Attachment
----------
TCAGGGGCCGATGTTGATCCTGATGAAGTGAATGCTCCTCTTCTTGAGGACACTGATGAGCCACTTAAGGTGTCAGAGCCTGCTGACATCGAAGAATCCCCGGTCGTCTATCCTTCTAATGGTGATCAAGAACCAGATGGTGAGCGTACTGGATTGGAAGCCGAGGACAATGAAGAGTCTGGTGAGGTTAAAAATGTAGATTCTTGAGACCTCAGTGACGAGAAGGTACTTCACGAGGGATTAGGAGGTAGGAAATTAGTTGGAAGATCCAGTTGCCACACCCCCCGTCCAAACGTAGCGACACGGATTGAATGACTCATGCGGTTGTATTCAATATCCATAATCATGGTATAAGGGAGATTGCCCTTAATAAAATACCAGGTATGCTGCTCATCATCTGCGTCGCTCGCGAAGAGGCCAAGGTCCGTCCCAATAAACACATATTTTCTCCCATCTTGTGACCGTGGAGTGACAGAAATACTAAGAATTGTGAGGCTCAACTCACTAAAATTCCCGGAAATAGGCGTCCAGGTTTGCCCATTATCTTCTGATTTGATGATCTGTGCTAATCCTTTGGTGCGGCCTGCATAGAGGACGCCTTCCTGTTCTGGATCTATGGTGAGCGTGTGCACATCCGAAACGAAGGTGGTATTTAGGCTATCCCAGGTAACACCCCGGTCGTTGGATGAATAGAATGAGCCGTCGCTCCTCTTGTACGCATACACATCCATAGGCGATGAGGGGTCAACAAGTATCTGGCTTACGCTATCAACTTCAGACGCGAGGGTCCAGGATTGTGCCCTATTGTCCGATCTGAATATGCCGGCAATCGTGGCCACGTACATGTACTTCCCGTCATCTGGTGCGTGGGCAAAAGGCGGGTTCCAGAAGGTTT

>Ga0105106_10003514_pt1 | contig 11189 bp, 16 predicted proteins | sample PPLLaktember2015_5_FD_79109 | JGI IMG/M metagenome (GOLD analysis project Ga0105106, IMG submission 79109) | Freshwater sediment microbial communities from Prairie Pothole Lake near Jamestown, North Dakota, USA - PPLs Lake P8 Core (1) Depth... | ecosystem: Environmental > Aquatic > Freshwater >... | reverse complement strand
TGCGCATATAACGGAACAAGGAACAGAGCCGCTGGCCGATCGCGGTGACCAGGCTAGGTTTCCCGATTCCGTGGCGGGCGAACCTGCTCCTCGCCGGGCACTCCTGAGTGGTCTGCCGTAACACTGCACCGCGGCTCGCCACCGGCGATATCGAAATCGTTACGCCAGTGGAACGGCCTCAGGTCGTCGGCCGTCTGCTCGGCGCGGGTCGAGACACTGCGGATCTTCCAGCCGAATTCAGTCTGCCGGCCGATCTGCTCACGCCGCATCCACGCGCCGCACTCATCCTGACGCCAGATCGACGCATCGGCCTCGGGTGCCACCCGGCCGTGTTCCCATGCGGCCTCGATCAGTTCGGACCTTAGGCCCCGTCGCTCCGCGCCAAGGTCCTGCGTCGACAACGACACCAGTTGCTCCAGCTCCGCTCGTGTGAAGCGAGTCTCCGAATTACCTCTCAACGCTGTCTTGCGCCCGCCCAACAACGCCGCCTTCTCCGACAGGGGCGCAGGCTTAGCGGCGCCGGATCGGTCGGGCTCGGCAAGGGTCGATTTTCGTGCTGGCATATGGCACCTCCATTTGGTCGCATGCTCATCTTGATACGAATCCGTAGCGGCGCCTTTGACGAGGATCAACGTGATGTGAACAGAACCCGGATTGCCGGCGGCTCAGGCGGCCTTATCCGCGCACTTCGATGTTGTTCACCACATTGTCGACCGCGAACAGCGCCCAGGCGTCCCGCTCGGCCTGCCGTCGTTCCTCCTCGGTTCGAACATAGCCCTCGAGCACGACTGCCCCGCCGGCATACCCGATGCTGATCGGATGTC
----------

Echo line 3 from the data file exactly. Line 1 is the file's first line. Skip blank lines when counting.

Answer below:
TGCGCATATAACGGAACAAGGAACAGAGCCGCTGGCCGATCGCGGTGACCAGGCTAGGTTTCCCGATTCCGTGGCGGGCGAACCTGCTCCTCGCCGGGCACTCCTGAGTGGTCTGCCGTAACACTGCACCGCGGCTCGCCACCGGCGATATCGAAATCGTTACGCCAGTGGAACGGCCTCAGGTCGTCGGCCGTCTGCTCGGCGCGGGTCGAGACACTGCGGATCTTCCAGCCGAATTCAGTCTGCCGGCCGATCTGCTCACGCCGCATCCACGCGCCGCACTCATCCTGACGCCAGATCGACGCATCGGCCTCGGGTGCCACCCGGCCGTGTTCCCATGCGGCCTCGATCAGTTCGGACCTTAGGCCCCGTCGCTCCGCGCCAAGGTCCTGCGTCGACAACGACACCAGTTGCTCCAGCTCCGCTCGTGTGAAGCGAGTCTCCGAATTACCTCTCAACGCTGTCTTGCGCCCGCCCAACAACGCCGCCTTCTCCGACAGGGGCGCAGGCTTAGCGGCGCCGGATCGGTCGGGCTCGGCAAGGGTCGATTTTCGTGCTGGCATATGGCACCTCCATTTGGTCGCATGCTCATCTTGATACGAATCCGTAGCGGCGCCTTTGACGAGGATCAACGTGATGTGAACAGAACCCGGATTGCCGGCGGCTCAGGCGGCCTTATCCGCGCACTTCGATGTTGTTCACCACATTGTCGACCGCGAACAGCGCCCAGGCGTCCCGCTCGGCCTGCCGTCGTTCCTCCTCGGTTCGAACATAGCCCTCGAGCACGACTGCCCCGCCGGCATACCCGATGCTGATCGGATGTC